Stewart, we always hear and think about who has the hardest non-conference schedule each year, but who gets the hardest conference schedule this season due to rotating opponents, who they play on the road, dates of back-to-back tough games, etc.?

— John Ringer. Richmond, Virginia

Good question. Last offseason I made the mistake of picking Auburn to make the College Football Playoff without accounting for just how unfavorable a deck it got in the SEC. While the Tigers obviously fell short of expectations in general, it didn’t help that they ended league play with road games against Georgia and Alabama. Auburn’s other crossover game was against South Carolina, which, while barely a bowl team last year, was still a tougher draw than Kentucky or Vanderbilt.

As for this season, I believe the Pac-12 South is going to be an absolute beast, with five legit top 10-20 teams in Arizona, Arizona State, USC, UCLA and Utah. And in that league you miss only two teams from the other division. So looking at crossover games, I can’t imagine a harder conference slate than that of the Utes, who play at Oregon, at USC, at Arizona and at Washington, all within their first seven conference games. They do catch two slight breaks in that they play five conference home games and end with Colorado. USC’s is also brutal and also includes a trip to Eugene, not to mention its road game against Notre Dame is wedged in the middle.  

Stewart, with the rise of conference networks and expanded television coverage for college football, many ADs have been vocal about their worries that on-campus attendance is slipping. In your travels each fall, is this really a trend that you’ve observed? And, if it is an issue, what do you think the best steps are to combat it?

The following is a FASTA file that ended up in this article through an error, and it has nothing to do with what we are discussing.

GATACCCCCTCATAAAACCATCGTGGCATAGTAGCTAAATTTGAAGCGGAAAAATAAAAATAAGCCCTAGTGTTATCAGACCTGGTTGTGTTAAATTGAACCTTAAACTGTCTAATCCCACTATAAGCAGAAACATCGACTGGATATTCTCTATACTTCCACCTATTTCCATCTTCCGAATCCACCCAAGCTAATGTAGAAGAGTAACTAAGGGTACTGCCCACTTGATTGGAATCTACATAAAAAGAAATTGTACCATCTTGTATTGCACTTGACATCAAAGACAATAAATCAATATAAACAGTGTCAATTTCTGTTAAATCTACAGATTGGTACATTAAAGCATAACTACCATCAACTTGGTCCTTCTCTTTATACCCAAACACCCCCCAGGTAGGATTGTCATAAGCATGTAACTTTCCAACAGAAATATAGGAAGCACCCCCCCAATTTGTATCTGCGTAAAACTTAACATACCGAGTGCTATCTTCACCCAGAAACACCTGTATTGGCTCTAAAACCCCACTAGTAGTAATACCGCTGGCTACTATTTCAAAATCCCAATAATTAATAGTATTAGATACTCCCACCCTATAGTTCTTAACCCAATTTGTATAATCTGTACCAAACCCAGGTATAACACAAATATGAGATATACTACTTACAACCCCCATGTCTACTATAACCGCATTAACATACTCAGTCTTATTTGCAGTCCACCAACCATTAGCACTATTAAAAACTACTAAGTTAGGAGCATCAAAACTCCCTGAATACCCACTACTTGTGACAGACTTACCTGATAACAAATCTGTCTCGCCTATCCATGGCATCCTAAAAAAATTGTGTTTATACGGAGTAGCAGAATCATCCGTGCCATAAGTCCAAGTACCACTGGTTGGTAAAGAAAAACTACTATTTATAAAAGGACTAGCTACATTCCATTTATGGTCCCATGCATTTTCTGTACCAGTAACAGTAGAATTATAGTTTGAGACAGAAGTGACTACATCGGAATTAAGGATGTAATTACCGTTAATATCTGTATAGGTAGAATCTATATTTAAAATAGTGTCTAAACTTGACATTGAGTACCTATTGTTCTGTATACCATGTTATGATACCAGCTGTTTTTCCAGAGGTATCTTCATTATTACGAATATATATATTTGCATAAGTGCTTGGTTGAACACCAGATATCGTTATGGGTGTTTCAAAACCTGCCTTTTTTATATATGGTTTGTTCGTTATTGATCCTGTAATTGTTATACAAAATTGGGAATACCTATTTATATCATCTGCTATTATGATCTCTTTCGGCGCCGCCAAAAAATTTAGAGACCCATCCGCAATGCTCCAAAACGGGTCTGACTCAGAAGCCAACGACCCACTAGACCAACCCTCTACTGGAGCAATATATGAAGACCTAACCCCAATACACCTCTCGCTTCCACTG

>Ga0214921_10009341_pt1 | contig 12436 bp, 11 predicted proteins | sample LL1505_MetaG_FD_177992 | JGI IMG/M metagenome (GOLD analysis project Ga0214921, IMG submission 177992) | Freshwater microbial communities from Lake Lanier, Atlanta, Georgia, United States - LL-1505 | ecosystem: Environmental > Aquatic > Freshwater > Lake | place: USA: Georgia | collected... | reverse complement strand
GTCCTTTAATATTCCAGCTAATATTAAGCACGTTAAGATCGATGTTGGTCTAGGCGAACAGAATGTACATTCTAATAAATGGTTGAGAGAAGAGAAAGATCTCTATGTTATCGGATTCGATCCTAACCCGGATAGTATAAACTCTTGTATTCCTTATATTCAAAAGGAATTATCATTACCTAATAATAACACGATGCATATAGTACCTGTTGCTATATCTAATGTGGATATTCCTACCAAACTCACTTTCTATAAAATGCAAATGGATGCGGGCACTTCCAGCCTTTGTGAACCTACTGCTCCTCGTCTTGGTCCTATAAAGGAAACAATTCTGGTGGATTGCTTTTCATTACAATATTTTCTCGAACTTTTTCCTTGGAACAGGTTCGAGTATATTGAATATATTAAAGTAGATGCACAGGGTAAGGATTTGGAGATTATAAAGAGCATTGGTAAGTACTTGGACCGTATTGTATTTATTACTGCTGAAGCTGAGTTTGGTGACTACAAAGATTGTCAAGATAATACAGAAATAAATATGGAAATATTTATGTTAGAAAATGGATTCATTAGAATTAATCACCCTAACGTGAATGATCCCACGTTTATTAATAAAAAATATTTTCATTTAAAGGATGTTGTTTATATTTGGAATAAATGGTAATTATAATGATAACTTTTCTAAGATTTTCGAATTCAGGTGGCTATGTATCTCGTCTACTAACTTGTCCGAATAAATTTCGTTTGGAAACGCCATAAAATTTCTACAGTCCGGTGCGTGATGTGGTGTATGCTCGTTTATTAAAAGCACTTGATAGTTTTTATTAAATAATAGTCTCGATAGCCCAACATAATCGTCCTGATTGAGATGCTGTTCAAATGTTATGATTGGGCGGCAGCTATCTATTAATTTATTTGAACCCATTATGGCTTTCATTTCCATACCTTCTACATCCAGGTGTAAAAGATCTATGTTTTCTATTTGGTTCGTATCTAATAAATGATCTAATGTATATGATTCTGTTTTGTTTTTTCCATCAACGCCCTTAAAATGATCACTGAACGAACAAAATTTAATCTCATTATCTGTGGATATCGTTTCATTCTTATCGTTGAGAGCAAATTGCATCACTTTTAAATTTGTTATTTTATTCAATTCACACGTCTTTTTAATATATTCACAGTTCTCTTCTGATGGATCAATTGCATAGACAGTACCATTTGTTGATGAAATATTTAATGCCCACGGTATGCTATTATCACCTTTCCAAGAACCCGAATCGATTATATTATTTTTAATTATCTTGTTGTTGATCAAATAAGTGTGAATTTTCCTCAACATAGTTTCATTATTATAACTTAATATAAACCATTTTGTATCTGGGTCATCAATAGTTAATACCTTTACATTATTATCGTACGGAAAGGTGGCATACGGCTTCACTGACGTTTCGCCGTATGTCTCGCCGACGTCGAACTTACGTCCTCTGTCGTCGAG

— Philip Allison, New Orleans

It’s definitely noticeable in student sections. A real eye-opening moment came at the Ohio State-Michigan game in Ann Arbor two years ago when there were multiple empty rows at kickoff. For an Ohio State-Michigan game. But I’ve seen the same thing elsewhere, and whereas I’m generally covering big games, I’m sure it’s much worse for run-of-the-mill Saturday games. Current students have come up in a different generation where every game’s televised, often in spectacular quality, and watching a sporting event without burying one’s head in his or her phone is unthinkable. It’s a huge concern for ADs because these are their potential future season-ticket holders and donors, and they just don’t have the same emotional affinity for fall Saturdays in the stands as we old people do.


Schools are starting to actively combat it by, among other things, reducing prices, outfitting their stadiums with reliable Wi-Fi, pumping in more music and just generally creating more fanfare. Pro franchises are dealing with much the same issues. Ultimately, though, the only two factors that truly ensure good attendance are a high-quality team and a high-quality opponent. As the years go by it’s going to be increasingly difficult for all but the very elite teams to fill the stands for a game against a directional school or in-conference cellar dweller. Conference realignment certainly did them no favors in this department, either. So ADs will have to balance beefing up the schedule for attendance purposes without crippling their team’s bowl or playoff chances.

Harbaugh in his first year at Michigan or Al Golden in what could be his last year (if they don’t do well) at Miami, who do you think has the better season in 2015?

— Dana Boyle, Vancouver, British Columbia

That’s it. Harbaugh is officially the new Ditka.

Stewart Mandel is a senior college sports columnist for He covered college football and basketball for 15 years at Sports Illustrated. You can follow him on Twitter @slmandel. Send emails and Mailbag questions to